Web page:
See post below for more photos.


2 Partridge Road, Lexington UNDER AGREEMENT

The promise of the undeniable curb appeal is fulfilled in this large, lovingly maintained mid-century modern in Turning Mill, close to the Paint Rock neighborhood pool, with four bedrooms; two and a half baths, including an en suite master bath; central air; and 2592 square feet of living area. An open, expansive, flexible, and flowing floor plan.

The kitchen has been updated with granite and newer stainless steel appliances. Off of the living room and kitchen, there is an addition with a formal step-down dining room and a private den or office. There is a family room (or play room) open to the kitchen, with sliders out to the deck. There is a laundry room and half bath off of the play room. A heated and air conditioned three-season sunroom flows from the kitchen and dining rooms. A two-car garage; and separate workshop room. Enjoy spring from your tiered deck in the private wooded backyard and lushly landscaped yard.

Showings begin Friday, April 27. Open house Sunday, April 29, 1-3:00.

Contact Bill or John to arrange a showing.

See post below for more photos.

The architecture and the neighborhood

Residents love the area due to its proximity to the highly desirable Estabrook Elementary school (adjacent — many kids walk or bike) and because it offers membership in the country-club-like Paint Rock swimming pool, which is getting some improvements and updates just in time for the 2012 season. It also borders the vast Paint Mine conservation area, with beautiful walking trails. The Lexpress bus runs through. And a quick zip takes you down backroads to Whole Foods, Staples, Super Stop & Shop, Marshall’s, and so on in Bedford, or back the other way into the center of Lexington. And it is not far from Route 128.

Here is the swimming pool from this last summer:

 

Built in 1962 by Holiday Homes of Wayland, A.K.A. a builder named Eugene C. Roberts, the design of 2 Partridge Road was from the Architectural Planning Associates at 152 Newbury Street, Boston. The principals of that firm were Sandford R. Greenfield and Paul J. Carroll. Later, it seems that they had a firm called Carroll and Greenfield, Architects, before going off on their own. The house is similar in layout to a Peacock Farm house, but is significantly larger, even without the additions. (Please note, the town of Lexington mistakenly has house listed at 4 Partridge, but all mail comes to the mailbox, labeled 2 Partridge. This will hopefully be cleared up January 2013.)

The land for the Turning Mill neighborhood was purchased by the Techbuilt Corporation. Most people in Lexington know the area as Turning Mill, but it started out being referred to as Middle Ridge. Though it is now a large area of eight or nine streets, it started around Demar Road, with Techbuilt houses designed by Carl Koch, before growing further north and west and incorporating other modern designs, most notably, the Peacock Farm-style house plan designed by Walter Pierce, who along with Danforth Compton founded Lexington’s Peacock Farm neighborhood on the other side of town. This design was licensed out to other developers, as was the case here in Turning Mill. There have also been some Deck Houses built. The expanded part of the area is now referred to as “Upper Turning Mill.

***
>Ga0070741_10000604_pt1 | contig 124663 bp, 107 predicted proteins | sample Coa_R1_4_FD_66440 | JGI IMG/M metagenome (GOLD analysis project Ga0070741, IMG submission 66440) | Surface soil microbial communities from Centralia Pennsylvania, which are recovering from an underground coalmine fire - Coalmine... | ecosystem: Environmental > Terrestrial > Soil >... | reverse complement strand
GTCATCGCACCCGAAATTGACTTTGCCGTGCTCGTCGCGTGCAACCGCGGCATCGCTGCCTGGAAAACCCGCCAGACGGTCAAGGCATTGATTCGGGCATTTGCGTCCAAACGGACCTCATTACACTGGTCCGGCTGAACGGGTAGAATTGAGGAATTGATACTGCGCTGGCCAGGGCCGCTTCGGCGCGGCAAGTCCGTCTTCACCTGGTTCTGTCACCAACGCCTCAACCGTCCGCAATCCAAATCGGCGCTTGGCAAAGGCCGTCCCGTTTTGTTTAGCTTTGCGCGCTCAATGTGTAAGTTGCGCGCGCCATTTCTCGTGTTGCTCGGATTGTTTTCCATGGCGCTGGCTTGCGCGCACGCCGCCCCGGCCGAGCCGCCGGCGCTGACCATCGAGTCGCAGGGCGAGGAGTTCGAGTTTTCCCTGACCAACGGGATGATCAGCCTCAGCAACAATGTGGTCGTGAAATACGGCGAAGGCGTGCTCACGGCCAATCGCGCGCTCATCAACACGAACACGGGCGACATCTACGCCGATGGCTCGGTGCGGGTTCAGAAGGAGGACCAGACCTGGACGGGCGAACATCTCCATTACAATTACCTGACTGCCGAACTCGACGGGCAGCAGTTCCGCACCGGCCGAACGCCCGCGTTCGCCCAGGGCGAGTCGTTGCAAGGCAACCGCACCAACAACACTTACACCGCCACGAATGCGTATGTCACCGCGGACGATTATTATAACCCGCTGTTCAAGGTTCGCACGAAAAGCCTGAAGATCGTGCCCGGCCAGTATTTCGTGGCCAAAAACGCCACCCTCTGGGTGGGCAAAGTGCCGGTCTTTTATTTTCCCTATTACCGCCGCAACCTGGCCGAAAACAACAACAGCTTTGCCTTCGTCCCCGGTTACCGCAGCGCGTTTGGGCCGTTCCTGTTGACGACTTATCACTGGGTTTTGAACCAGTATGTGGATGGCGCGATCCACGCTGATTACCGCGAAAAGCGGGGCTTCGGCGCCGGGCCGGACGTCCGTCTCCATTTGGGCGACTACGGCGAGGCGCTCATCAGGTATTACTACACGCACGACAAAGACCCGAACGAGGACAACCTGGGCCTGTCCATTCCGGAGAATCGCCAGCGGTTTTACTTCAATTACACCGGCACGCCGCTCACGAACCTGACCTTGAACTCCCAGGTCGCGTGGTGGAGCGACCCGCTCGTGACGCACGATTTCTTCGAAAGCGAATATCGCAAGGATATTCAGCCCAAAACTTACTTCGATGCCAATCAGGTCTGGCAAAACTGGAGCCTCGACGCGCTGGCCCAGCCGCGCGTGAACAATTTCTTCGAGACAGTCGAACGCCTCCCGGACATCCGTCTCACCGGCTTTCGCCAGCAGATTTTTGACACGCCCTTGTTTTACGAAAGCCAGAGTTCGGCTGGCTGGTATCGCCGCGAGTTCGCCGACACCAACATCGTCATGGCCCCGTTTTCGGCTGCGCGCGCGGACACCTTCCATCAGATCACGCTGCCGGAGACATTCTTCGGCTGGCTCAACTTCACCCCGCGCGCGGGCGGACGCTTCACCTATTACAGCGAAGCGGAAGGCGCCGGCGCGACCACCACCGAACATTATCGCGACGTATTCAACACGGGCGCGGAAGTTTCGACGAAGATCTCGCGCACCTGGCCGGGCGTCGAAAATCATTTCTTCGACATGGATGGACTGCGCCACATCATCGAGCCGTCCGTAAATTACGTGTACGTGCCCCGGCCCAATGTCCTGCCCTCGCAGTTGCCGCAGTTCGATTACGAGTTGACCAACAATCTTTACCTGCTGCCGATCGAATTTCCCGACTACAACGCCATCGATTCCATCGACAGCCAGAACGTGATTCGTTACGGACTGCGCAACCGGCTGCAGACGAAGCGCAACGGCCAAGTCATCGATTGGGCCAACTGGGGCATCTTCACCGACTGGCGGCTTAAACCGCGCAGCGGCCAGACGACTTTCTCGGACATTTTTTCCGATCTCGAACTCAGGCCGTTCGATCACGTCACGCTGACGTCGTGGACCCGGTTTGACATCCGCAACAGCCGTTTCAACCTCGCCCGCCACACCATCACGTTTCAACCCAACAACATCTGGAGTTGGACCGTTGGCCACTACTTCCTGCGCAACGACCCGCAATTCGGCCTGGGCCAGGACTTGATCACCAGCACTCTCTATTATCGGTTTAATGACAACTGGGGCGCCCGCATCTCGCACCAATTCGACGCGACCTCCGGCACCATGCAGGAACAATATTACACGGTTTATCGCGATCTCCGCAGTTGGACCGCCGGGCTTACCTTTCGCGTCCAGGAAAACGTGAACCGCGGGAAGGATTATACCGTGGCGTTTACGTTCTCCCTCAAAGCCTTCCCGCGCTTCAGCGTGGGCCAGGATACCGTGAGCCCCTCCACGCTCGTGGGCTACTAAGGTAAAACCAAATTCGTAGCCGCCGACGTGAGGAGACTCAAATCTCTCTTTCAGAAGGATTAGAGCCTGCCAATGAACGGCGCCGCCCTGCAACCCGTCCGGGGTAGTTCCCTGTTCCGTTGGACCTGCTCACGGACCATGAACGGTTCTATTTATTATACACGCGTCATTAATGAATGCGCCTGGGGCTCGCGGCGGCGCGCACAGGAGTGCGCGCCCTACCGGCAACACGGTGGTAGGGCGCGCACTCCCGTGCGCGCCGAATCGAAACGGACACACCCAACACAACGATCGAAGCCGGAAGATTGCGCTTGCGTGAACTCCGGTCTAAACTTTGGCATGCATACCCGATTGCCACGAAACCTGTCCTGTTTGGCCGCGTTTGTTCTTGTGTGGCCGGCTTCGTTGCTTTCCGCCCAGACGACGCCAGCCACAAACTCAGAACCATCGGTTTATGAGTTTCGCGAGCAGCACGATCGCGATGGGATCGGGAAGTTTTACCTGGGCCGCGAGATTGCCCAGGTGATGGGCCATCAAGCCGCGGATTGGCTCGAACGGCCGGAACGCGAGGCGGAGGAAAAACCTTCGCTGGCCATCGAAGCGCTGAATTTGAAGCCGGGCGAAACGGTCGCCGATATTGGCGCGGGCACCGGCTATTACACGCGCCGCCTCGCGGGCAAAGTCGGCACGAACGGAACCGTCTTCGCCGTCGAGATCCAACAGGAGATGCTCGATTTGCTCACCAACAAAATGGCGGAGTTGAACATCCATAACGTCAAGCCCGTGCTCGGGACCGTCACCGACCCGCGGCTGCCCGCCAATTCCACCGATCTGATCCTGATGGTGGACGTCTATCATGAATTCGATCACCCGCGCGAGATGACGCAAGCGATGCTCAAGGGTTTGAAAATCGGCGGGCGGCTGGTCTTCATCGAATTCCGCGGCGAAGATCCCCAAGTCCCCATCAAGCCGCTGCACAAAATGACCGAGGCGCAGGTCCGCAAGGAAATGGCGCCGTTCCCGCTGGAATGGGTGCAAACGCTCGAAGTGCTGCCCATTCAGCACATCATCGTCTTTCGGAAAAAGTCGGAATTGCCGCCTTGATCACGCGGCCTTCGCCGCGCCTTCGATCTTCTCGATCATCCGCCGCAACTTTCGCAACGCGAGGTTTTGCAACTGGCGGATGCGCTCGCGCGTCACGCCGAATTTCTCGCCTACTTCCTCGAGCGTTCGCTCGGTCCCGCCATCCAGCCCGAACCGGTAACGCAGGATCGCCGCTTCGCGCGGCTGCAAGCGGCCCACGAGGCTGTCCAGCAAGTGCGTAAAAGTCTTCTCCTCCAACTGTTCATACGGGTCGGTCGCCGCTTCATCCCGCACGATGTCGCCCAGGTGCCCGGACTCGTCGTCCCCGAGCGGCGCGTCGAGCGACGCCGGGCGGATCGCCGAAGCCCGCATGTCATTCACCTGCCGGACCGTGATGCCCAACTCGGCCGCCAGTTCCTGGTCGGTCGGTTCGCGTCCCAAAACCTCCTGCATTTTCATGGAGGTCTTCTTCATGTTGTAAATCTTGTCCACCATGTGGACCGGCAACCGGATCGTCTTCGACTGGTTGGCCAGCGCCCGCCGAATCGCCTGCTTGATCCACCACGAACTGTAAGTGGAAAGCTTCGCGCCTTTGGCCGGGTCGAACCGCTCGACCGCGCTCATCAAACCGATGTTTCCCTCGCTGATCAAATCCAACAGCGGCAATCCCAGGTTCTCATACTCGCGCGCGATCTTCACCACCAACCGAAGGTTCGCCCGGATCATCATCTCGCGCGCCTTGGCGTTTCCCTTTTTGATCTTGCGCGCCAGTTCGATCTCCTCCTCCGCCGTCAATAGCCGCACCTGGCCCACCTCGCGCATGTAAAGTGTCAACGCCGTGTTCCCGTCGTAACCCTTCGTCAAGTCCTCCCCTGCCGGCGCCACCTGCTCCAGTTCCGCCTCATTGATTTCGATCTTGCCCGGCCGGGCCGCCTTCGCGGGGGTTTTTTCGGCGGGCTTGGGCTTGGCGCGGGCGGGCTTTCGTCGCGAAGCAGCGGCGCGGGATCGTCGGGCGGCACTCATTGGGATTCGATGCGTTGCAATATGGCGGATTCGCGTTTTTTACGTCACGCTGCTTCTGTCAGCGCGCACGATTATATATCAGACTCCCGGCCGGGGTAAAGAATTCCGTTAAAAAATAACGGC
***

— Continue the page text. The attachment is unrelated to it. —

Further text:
Research in part via Lexington Historic Survey, which notes:

The fourteen houses constructed as part of Section IV, are all located on Turning Mill Road. The dwellings were for themost part constructed in 1960 and 1962 with three houses constructed in 1965-6. Building department records indicate that the houses were all constructed by Eugene C. Roberts of Wayland (also known as Holiday Homes). The houses in this area were built according to several basic models, designed by Architectural Planning Associates (152 Newbury Street, Boston).
Several of the houses in this area, including 19 Turning Mill Road and 26 Turning Mill Road are chalet-like dwellings with symmetrical gablefronts, sheathed in vertical red cedar siding with second story balconies. Building plans describe this as “Turning Mill House No. 3”. Many of the houses in this section consist of elongated Raised Ranch-style dwellings with overhanging eaves and cantilevered canopies suspended over the entrance. Several houses within this area were designed by other architects including 18 Turning Mill Road, a cedar and concrete residence designed in 1960 by Henneberg and Hejineberg of Cambridge… The house at 28 Turning Mill Road was built according to plans by Scholz Homes of Toledo, Ohio… The plan is dated 1957 and is described as a California Contemporary, plan 11063. The…house at 30 Turning Mill Road was designed in 1961 by Lucy Rapperport of Lincoln.